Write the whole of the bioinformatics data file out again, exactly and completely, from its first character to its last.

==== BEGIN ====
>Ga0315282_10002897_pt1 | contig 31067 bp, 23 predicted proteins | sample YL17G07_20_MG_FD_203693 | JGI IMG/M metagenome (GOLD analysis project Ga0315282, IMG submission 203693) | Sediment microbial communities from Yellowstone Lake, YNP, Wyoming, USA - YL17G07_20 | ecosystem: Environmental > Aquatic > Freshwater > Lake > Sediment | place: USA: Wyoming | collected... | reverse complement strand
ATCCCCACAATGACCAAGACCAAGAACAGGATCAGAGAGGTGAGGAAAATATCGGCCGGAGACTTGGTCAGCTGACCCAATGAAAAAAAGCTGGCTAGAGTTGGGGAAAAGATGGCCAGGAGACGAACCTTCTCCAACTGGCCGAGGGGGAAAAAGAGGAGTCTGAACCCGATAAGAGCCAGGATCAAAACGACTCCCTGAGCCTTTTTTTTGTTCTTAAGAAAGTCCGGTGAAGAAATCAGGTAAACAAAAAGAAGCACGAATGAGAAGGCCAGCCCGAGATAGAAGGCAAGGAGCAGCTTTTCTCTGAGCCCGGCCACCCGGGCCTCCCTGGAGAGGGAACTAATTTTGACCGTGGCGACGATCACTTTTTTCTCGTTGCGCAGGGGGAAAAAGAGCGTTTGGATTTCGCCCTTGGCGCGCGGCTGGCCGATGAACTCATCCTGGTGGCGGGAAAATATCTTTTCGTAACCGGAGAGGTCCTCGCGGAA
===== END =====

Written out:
>Ga0315282_10002897_pt1 | contig 31067 bp, 23 predicted proteins | sample YL17G07_20_MG_FD_203693 | JGI IMG/M metagenome (GOLD analysis project Ga0315282, IMG submission 203693) | Sediment microbial communities from Yellowstone Lake, YNP, Wyoming, USA - YL17G07_20 | ecosystem: Environmental > Aquatic > Freshwater > Lake > Sediment | place: USA: Wyoming | collected... | reverse complement strand
ATCCCCACAATGACCAAGACCAAGAACAGGATCAGAGAGGTGAGGAAAATATCGGCCGGAGACTTGGTCAGCTGACCCAATGAAAAAAAGCTGGCTAGAGTTGGGGAAAAGATGGCCAGGAGACGAACCTTCTCCAACTGGCCGAGGGGGAAAAAGAGGAGTCTGAACCCGATAAGAGCCAGGATCAAAACGACTCCCTGAGCCTTTTTTTTGTTCTTAAGAAAGTCCGGTGAAGAAATCAGGTAAACAAAAAGAAGCACGAATGAGAAGGCCAGCCCGAGATAGAAGGCAAGGAGCAGCTTTTCTCTGAGCCCGGCCACCCGGGCCTCCCTGGAGAGGGAACTAATTTTGACCGTGGCGACGATCACTTTTTTCTCGTTGCGCAGGGGGAAAAAGAGCGTTTGGATTTCGCCCTTGGCGCGCGGCTGGCCGATGAACTCATCCTGGTGGCGGGAAAATATCTTTTCGTAACCGGAGAGGTCCTCGCGGAA